Wednesday, August 01, 2007

The Nonexistent Credibility of Bush & Co.

During Congressional hearings held on the mafia some forty to fifty years ago the most common response by mafia types being questioned was invoking the fifth. Thanks to the 'leadership' emanating from the White House, a line of questioning might lead to a more nonsensical line of defense these days:

Congressman: Did you kill One-armed Sonny on July 31 on order from Mafia boss Corleone?

Hitman (after hesitating, consulting his lawyers, and pausing): I don't recall.

Congressman: Let's take this step by step. You were seen by two witnesses. You still had your gun when you left the building. The five bullets that hit One-armed Sonny came from your gun. You had blood on your jacket. You have agreed to testify in exchange for leniency. So I ask again, just the first part of the question: did you kill One-armed Sonny?

Hitman (same drama as before): I have no memory of causing his death.

Welcome to the era of the hazy memory defense.

Scooter Libby has hazy memory.

Karl Rove has hazy memory.

Alberto Gonzales has hazy memory.

Donald Rumsfeld has hazy memory.

Gonzales and Rumsfeld are also somewhat adept at playing rope-a-dope, which is simply filling their alloted time with nonsense and bullshit as they evades proper and legal questions from Congress. They won't even give a straight answer to the press.

Cheney is now attempting the hazy memory defense.

Dan Froomkin of White House Watch (in a column called "Cheney's Unmistakable Admission") has this post on our ethically-challenged Vice President:
In an interview yesterday, CNN's Larry King asked Vice President Cheney if he dispatched Alberto Gonzales and Andy Card to a Washington hospital room to pressure a sedated John Ashcroft, then attorney general, to approve surveillance techniques that Ashcroft's subordinates had concluded were illegal.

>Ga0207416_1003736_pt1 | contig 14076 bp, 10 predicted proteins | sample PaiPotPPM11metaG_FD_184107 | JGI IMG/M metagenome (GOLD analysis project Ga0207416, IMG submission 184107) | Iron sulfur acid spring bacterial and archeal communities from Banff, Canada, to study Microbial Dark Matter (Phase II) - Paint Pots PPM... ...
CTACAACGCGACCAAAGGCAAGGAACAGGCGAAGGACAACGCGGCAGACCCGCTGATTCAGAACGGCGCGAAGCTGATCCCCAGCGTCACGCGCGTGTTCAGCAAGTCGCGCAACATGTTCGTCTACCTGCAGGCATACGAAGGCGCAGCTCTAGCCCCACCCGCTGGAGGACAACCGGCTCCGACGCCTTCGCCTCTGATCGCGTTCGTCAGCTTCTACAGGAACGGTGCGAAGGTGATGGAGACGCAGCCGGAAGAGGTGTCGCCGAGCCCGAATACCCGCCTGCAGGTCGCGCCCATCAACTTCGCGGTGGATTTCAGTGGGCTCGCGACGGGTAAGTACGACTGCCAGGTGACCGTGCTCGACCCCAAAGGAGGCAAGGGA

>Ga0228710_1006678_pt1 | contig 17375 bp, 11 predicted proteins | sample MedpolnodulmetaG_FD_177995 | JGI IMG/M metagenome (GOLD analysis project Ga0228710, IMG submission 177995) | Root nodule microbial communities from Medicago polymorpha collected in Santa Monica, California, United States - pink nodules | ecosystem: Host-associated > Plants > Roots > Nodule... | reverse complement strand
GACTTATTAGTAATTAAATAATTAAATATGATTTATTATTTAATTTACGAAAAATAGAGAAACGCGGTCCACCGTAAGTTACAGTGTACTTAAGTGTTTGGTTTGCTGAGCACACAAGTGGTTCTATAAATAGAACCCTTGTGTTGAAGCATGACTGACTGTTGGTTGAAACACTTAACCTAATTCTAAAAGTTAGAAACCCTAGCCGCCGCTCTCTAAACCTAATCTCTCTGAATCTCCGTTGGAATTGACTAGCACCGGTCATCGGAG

Cheney's response?

"THE VICE PRESIDENT: I don't recall -- . . . I don't recall that I gave instructions to that effect.

"Q That would be something you would recall.

"THE VICE PRESIDENT: I would think so. But certainly I was involved because I was a big advocate of the Terrorist Surveillance Program, and had been responsible and working . . . to get it to the President for approval. By the time this occurred, it had already been approved about 12 times by the Department of Justice. There was nothing new about it.

"Q So you didn't send them to get permission.

"THE VICE PRESIDENT: I don't recall that I was the one who sent them to the hospital."

Have you ever heard such a non-denial denial? Seriously: Can anyone reading this see it as anything but an admission that Gonzales and Card (then White House counsel and chief of staff, respectively) were following Cheney's orders?

He doesn't remember sending them to the hospital. Well, what does he remember?

Froomkin has a good summary of the events and issues involved. His post is a reminder that bloggers need to summarize events more often as more facts are uncovered and as more bamboozlement and distractions comes from the Bush Administration and their enablers in the media. The noise machine that seems to be about 90% of the function of the White House these days spends a great deal of time denying events while deliberately compounding and confusing the issues at the same time. Make no mistake. At this late date, we have no reason to trust Bush and Cheney's claims. Congress needs to take a hard look at everything these two are doing and have done. The fact that our Attorney General, Alberto Gonzales, is still hanging on to his job tells us that we have a serious problem and that the problem is higher up.

See Dan Froomkin's latest column on Thursday ("Karl Rove's Immunity")

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Anonymous Rodrigo said...

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1:02 PM  

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